Ontario's electricity prices will increase with or without green energy

Oped - Jan. 31, 2011 - By Tim Weis

Published in Hamilton Spectator (Jan. 31, 2011), Troy Media (Feb. 4, 2011), Calgary Beacon (Feb. 4, 2011), Stratford Beacon Herald (Feb. 7, 2011).

Ontario's electricity system is undergoing a major transformation. Much of the electricity transmission infrastructure is old and in need of refurbishing, most of the nuclear capacity is nearing the end its lifetime and Ontario has made a laudable commitment to shut down its coal-fired power plants.

It is easy (and overly simplistic) to blame the Green Energy Act for higher electricity prices, as is happening all too often in Ontario. The truth is electricity prices are increasing all across North America, largely due to the simple fact that we are building new power plants and relying less on those built decades ago.

One way to think about this is to compare it to purchasing a car. It is expensive when you have to make your monthly payments, but once it is paid off there is a period of time when it is fairly inexpensive to own that car, aside from gas and the occasional breakdown. Eventually, those breakdowns become increasingly frequent and your fuel economy is nowhere near that of a new car, so it becomes time to trade it in. Or, you continue to fix and repair every breakdown until the body rusts apart to the point it is no longer safe to drive.

The problem is, you had grown accustomed to not making car payments, and so the new car — even though it uses less gas and creates less pollution — hits your pocketbook. The problem is, you cannot magically have your old car back. So you can blame the government for making new cars less polluting, or for introducing a new tax since you bought your last one, but ultimately buying a car in 2011 is more expensive than running one you had paid off 10 years ago.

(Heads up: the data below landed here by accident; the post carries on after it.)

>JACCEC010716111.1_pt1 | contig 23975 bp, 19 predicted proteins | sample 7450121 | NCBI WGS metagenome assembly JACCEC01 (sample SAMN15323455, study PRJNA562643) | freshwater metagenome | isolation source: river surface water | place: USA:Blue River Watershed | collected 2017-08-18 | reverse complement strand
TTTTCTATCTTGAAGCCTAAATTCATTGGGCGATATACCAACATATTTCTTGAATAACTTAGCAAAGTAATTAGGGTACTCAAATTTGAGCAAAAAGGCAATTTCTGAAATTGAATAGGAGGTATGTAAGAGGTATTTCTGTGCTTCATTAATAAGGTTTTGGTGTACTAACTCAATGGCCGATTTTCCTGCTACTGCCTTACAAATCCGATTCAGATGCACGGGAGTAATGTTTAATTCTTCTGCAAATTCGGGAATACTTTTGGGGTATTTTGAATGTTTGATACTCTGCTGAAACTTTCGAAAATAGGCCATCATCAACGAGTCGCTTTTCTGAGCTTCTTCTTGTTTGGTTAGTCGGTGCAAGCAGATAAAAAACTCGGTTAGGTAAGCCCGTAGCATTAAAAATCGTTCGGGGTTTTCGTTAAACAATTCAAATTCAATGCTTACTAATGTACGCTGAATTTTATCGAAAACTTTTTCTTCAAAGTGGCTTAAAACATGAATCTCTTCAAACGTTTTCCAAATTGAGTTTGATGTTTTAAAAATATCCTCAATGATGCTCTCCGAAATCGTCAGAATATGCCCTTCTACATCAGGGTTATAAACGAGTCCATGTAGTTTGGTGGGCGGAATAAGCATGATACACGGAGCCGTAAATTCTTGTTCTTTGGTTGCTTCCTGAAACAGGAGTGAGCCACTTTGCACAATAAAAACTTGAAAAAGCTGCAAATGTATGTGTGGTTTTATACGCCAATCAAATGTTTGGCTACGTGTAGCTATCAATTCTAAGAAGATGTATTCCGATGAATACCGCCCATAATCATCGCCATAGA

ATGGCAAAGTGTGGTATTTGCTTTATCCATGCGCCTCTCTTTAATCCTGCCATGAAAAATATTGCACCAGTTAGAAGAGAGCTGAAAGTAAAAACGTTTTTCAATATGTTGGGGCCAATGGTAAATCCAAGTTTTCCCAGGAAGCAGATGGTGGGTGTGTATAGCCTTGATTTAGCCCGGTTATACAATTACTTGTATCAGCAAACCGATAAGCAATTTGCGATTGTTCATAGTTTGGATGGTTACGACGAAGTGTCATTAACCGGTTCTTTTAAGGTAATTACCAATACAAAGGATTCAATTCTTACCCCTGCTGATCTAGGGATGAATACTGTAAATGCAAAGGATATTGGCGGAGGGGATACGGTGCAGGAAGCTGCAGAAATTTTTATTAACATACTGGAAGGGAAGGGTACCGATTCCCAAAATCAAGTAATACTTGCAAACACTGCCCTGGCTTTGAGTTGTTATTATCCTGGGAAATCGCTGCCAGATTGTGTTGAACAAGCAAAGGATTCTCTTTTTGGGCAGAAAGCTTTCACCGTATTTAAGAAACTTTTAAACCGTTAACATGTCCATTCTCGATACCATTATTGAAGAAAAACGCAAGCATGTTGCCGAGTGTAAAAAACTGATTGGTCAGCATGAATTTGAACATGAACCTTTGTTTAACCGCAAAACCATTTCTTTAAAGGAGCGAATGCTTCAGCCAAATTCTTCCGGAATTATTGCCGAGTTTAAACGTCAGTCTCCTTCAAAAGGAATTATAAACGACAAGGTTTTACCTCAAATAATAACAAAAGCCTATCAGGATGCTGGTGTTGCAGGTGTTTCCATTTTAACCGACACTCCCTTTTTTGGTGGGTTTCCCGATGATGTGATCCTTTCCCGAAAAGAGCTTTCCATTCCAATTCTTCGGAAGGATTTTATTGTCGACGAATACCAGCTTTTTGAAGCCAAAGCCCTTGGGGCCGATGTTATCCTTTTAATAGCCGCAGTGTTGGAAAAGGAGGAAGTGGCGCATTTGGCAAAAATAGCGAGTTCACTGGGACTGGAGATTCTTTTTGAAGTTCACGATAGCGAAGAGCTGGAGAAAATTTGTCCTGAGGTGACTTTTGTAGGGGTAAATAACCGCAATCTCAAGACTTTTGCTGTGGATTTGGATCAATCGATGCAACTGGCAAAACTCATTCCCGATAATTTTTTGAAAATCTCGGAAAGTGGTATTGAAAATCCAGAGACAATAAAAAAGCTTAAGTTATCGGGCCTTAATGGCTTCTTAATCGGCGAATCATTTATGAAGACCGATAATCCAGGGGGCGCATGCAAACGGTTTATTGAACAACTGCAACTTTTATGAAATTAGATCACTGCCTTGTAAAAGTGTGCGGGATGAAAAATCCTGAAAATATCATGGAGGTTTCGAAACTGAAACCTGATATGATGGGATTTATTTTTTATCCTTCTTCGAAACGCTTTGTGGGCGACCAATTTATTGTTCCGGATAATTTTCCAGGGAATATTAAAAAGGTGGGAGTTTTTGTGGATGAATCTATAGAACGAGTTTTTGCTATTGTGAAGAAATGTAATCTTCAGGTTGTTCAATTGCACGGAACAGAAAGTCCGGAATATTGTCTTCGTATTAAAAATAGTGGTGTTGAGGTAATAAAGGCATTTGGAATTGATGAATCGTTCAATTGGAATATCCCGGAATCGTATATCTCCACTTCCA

While the electricity system is a lot more complex than a car, the same basic principle is true for a power plant: new ones cost more. Comparing costs of buying new electricity from wind turbines to current average electricity prices is foolish, if not dishonest. One needs to compare prices to what other options are on the table.

Recent contracts for new small hydro plants in Quebec and British Columbia have come in around 12 cents per kilowatt-hour (kW-h), and new natural gas-fired electricity can cost more than 11 cents per kW-h on a 20-year contract, while Moody's investment services estimated the cost of a new nuclear plant at about 15 cents per kW-h (assuming it is built on budget). That's not to mention additional costs of transmission upgrades for any of the above, or future carbon costs in the case of fossil fuels.

In context, the 13.5 cents per kW-h prices being paid for wind power under the Green Energy Act are competitive for the most part, especially when one considers they are 20-year contracts. While solar prices are significantly higher, one needs to put that in perspective by looking at what it means to the average household. Clear Sky Advisors have done just that and have calculated that by 2015, even with aggressive growth of solar in Ontario, it would cost the average household the equivalent of a Tim Horton's doughnut per month. The price of solar energy has been rapidly dropping, so future projects will inevitably be lower cost, but by paying a premium today Ontario is positioning itself to be a major player in that effort.

Last week, U.S. President Barack Obama set a target for 80 per cent clean energy in the United States by 2035, creating a huge market to the south to export solar panels, wind turbines and knowhow for the burgeoning Ontario market. So, the question is, does Ontario continue to push forward investing in one of the fastest growing industries in the world, or does it turn back to the smog from coal plants and let someone else take the lead in the clean energy economy?

While there is a price to be paid for clean energy, it needs to be compared to the reality that electricity prices are inevitably increasing as the current electricity system is replaced and updated. But the last time I checked the price of sunshine and the wind was still zero, so paying a little more to harvest them today will shelter Ontario's electricity consumers tomorrow.

Tim Weis is the director of renewable energy for the Pembina Institute, a national sustainable energy think-tank.


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